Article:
Violence, Suffering and Support: Congolese Forced Migrants’ Experiences of Psychosocial Services in Johannesburg

  • Dostin LakikaEmail author
  • Peter Kankonde
  • Annemiek Richters
Part of the Peace Psychology Book Series book series (PPBS, volume 24)


Millions of Congolese have been exposed to protracted wars, civil conflicts, multiple predatory and authoritarian regimes and state failure in the DRC. Those Congolese who migrated to South Africa to find safety have, similar to other African migrants in South Africa, not received a smooth reception and are often exposed to multiple forms of violence. The chapter describes and analyses the trajectories migrants go through to find help in coping with their suffering due to their traumatic experiences in the country of origin and in the host county. More specifically, it compares the effectiveness of the support services available for migrants as perceived by migrants themselves. Attention is given to the counselling services offered by an NGO (Centre for the Study of Violence and Reconciliation or CSVR) and how migrants who consult this service value and compare it to other services. It was found that that respondents did not always know the purpose of counselling. They attended sessions primarily with the hope that by doing so they could find ways out of their socio-economic plights and receive referrals to urgently needed medical services. In their search of support, migrants did not choose where to go and the kind of support to access, but were instead navigated through different support structures by a network of NGOs. Religion played a significant role in coping with stressful living conditions and counselling became helpful in cases where CSVR’s counsellors incorporated their clients’ religious beliefs into their approach. This study suggests a holistic counselling approach which includes social, political, economic and cultural dimensions of their clients’ suffering and adapts to the beliefs of those who access it.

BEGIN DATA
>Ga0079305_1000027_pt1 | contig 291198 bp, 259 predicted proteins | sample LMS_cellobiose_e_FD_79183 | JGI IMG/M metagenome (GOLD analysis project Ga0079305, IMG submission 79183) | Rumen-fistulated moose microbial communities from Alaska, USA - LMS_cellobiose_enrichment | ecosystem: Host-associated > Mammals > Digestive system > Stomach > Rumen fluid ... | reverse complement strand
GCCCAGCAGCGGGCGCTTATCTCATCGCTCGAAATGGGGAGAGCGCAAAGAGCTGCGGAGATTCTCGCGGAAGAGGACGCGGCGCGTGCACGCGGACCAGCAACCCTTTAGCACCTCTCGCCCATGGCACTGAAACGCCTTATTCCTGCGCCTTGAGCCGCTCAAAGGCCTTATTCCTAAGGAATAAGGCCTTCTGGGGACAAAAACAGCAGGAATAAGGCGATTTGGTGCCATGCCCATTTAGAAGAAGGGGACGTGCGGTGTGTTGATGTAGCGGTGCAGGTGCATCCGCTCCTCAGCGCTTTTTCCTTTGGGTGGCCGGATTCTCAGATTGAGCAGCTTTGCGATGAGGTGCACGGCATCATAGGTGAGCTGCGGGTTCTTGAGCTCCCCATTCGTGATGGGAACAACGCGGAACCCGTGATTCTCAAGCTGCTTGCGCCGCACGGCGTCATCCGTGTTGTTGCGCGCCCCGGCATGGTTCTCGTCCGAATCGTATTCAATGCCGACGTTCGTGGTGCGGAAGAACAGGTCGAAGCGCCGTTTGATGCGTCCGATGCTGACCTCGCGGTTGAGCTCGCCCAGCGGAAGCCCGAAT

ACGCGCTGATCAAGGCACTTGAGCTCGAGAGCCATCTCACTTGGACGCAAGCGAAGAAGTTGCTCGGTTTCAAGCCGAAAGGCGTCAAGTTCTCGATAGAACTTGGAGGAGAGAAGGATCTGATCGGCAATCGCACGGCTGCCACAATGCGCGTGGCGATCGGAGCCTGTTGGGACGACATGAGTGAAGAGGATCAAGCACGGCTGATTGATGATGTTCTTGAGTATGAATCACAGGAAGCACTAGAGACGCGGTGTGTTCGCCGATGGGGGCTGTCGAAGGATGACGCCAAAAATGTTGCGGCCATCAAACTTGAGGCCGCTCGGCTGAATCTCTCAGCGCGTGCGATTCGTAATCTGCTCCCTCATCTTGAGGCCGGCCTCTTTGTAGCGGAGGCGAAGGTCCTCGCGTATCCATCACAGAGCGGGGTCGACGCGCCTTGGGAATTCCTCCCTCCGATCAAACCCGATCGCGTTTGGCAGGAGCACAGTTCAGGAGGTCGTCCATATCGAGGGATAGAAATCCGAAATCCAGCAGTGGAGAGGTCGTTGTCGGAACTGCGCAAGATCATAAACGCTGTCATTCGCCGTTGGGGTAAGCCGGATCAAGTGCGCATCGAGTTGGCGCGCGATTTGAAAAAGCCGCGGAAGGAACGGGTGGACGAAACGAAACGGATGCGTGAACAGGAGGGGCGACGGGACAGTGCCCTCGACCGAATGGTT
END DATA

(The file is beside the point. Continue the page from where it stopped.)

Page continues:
Host Country Traumatic Event Asylum Seeker Counselling Service Counselling Process 
These keywords were added by machine and not by the authors. This process is experimental and the keywords may be updated as the learning algorithm improves.


  1. American Psychological Society. (2013). Diagnostic and statistical manual (5th ed.). Arlington, VA: Author.Google Scholar
  2. Bhugra, D., & Becker, M. A. (2005). Migration, cultural bereavement and cultural identity. World Psychiatry, 4(1), 18–24.PubMedPubMedCentralGoogle Scholar
  3. Bracken, B., Giller, J., & Summerfield, D. (1995). Psychological responses to war and atrocity: The limitation of current concepts. Social Science and Medicine, 40(8), 1073–1082.PubMedCrossRefGoogle Scholar
  4. Courtois, C. A. (2008). Complex trauma, complex reactions: Assessment and treatment. Psychological Trauma: Theory, Research, Practice, Policy, S(1), 86–100.CrossRefGoogle Scholar